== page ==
Book Image

Practical C Programming

By : B. M. Harwani
Book Image

Practical C Programming

By: B. M. Harwani

Overview of this book

Used in everything from microcontrollers to operating systems, C is a popular programming language among developers because of its flexibility and versatility. This book helps you get hands-on with various tasks, covering the fundamental as well as complex C programming concepts that are essential for making real-life applications. You’ll start with recipes for arrays, strings, user-defined functions, and pre-processing directives. Once you’re familiar with the basic features, you’ll gradually move on to learning pointers, file handling, concurrency, networking, and inter-process communication (IPC). The book then illustrates how to carry out searching and arrange data using different sorting techniques, before demonstrating the implementation of data structures such as stacks and queues. Later, you’ll learn interesting programming features such as using graphics for drawing and animation, and the application of general-purpose utilities. Finally, the book will take you through advanced concepts such as low-level programming, embedded software, IoT, and security in coding, as well as techniques for improving code performance. By the end of this book, you'll have a clear understanding of C programming, and have the skills you need to develop robust apps.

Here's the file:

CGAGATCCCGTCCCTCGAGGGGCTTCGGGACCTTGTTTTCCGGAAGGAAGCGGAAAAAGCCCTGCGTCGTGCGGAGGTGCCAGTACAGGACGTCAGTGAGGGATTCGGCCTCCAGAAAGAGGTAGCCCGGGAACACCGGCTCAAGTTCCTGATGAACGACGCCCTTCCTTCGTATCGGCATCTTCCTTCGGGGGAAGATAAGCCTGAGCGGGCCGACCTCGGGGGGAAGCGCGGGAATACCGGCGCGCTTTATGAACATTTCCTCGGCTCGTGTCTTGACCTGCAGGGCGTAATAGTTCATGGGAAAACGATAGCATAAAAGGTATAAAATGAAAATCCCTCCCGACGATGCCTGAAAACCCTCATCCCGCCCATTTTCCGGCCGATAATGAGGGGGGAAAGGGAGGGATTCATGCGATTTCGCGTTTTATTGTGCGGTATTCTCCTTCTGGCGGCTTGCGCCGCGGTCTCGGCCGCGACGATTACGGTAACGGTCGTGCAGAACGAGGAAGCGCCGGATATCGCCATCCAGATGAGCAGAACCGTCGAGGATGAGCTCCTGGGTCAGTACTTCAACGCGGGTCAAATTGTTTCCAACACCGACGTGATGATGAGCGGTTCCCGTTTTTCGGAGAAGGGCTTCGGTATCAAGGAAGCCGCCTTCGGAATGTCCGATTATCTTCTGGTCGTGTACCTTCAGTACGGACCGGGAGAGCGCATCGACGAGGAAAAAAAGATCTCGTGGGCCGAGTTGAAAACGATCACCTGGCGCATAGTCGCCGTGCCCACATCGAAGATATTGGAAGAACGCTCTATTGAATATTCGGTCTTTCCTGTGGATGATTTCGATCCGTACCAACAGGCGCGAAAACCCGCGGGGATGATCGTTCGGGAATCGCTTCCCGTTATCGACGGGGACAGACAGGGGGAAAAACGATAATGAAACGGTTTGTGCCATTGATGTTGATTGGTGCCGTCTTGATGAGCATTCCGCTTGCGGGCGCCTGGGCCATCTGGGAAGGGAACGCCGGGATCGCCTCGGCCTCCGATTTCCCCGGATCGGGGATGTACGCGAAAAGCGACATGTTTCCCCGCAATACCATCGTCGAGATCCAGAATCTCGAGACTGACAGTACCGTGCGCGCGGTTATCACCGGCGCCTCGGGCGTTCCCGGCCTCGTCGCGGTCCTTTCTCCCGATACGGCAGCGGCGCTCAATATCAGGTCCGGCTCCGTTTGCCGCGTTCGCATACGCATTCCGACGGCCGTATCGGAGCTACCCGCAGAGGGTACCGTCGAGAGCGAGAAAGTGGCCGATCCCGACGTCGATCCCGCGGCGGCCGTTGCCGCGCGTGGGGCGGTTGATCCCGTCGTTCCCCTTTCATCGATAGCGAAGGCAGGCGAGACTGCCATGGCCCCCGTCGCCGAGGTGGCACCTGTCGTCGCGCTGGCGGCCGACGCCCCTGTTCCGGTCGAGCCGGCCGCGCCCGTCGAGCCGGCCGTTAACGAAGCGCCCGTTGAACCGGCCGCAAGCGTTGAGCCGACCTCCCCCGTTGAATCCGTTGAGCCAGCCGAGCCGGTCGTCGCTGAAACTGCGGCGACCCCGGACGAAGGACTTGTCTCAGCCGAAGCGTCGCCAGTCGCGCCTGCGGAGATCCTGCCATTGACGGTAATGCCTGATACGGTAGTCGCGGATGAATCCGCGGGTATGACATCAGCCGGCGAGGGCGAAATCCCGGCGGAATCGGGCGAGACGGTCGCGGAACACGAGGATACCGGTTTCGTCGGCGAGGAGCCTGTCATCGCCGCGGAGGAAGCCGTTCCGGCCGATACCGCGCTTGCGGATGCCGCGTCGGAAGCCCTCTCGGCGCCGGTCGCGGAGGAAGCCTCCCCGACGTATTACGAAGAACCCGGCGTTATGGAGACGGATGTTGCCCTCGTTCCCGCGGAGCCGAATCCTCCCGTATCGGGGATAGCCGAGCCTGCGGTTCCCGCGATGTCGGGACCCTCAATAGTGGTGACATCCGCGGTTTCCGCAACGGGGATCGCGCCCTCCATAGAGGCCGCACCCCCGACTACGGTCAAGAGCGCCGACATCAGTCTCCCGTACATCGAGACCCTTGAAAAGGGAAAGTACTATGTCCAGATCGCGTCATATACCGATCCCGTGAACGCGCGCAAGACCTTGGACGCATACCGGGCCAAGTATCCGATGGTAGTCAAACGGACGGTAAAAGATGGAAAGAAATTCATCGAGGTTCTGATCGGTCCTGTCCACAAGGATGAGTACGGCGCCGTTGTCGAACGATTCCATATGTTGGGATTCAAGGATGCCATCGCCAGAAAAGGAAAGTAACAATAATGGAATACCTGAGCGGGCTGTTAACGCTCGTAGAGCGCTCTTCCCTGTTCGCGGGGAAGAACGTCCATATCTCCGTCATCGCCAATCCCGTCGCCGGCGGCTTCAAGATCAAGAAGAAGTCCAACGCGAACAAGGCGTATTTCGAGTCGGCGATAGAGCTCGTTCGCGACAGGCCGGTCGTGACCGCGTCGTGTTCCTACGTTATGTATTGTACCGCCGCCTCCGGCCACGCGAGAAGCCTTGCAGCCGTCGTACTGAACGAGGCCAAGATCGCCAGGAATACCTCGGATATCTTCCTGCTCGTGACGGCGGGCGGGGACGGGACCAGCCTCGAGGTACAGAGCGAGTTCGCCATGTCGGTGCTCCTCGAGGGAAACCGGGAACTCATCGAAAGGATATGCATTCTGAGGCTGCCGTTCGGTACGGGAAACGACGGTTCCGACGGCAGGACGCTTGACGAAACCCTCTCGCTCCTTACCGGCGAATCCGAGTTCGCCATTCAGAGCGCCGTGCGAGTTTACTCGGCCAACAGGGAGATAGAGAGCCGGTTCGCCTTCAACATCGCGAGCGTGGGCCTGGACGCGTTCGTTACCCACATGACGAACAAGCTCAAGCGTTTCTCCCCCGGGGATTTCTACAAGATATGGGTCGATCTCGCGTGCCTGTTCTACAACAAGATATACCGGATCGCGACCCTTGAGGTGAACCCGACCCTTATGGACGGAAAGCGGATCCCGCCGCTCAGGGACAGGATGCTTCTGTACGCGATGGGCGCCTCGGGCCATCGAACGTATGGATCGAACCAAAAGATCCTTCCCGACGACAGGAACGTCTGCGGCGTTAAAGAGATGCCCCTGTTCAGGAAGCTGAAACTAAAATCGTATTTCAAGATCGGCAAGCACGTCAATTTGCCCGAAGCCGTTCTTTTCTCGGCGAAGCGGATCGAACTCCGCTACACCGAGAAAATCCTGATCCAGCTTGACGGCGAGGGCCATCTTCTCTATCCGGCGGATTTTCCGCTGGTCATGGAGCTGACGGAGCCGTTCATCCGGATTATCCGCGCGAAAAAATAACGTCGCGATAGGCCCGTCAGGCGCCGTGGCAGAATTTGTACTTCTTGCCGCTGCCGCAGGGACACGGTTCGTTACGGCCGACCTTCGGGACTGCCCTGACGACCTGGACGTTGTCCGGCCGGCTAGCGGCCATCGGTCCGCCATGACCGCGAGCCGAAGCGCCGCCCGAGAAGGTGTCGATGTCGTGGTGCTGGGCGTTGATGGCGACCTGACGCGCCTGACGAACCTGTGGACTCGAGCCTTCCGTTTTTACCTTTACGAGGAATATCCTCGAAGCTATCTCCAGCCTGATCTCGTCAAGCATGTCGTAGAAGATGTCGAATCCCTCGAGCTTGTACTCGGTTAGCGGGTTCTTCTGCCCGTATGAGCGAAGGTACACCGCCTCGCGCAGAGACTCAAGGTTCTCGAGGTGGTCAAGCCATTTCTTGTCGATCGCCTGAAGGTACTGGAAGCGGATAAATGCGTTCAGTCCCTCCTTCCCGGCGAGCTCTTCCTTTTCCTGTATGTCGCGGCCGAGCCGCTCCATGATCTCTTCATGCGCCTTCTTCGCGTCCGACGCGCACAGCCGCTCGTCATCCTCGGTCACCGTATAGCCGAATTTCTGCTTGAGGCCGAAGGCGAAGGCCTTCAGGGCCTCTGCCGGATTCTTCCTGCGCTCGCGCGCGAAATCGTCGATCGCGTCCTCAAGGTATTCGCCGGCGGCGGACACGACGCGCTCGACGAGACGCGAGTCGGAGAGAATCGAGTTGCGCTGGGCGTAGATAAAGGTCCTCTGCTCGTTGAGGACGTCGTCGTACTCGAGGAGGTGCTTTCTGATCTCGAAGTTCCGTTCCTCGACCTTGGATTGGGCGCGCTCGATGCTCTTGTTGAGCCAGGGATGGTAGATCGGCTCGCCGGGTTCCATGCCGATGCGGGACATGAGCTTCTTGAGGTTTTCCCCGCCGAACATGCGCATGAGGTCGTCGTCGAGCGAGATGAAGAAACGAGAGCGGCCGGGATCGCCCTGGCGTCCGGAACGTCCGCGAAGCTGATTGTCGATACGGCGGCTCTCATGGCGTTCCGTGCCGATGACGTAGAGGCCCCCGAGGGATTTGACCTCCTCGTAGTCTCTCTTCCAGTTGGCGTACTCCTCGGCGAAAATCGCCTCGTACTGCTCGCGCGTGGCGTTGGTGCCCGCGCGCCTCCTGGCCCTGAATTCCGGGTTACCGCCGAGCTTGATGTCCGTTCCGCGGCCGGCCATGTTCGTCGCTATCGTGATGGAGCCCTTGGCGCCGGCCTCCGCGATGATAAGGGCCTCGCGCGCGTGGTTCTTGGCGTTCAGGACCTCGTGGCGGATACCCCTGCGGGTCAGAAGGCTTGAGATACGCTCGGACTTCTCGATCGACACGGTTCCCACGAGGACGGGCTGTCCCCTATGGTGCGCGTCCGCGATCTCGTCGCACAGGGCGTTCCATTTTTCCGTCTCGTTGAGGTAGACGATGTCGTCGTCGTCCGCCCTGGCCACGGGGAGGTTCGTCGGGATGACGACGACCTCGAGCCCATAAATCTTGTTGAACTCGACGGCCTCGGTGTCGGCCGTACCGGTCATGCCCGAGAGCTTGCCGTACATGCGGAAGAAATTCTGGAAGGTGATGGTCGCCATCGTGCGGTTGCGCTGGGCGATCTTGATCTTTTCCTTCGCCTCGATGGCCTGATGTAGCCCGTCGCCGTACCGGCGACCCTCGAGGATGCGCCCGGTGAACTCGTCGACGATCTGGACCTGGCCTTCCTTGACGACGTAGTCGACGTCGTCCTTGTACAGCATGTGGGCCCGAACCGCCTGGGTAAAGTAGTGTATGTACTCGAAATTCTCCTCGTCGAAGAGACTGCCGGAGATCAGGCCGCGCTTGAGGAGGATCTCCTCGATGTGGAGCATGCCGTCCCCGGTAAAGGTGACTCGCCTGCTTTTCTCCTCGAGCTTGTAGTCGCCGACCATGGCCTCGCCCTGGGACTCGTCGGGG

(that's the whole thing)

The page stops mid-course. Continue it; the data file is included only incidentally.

Table of Contents (20 chapters)

Creating an adjacency list representation of a directed graph

In an adjacency list representation, linked lists are used to represent the adjacent vertices of a vertex. That is, a separate linked list is made for the adjacent vertices of each vertex, and, in the end, all the vertices of the graph are connected. Because linked lists are used, this way of representing a graph uses memory in a more optimized manner. 

Consider the following directed graph:

Figure 10.7

Its adjacency list representation is as follows:

Figure 10.8

You can see in the preceding diagram that the adjacent vertices of vertex 1 are connected in the form of a linked list. Because there are no adjacent vertices for vertex 2, its pointer is pointing to NULL. Similarly, the adjacent vertices of vertex 3, that is, vertices 4 and 5, are connected to vertex 3 in the form of a linked list. Once a linked...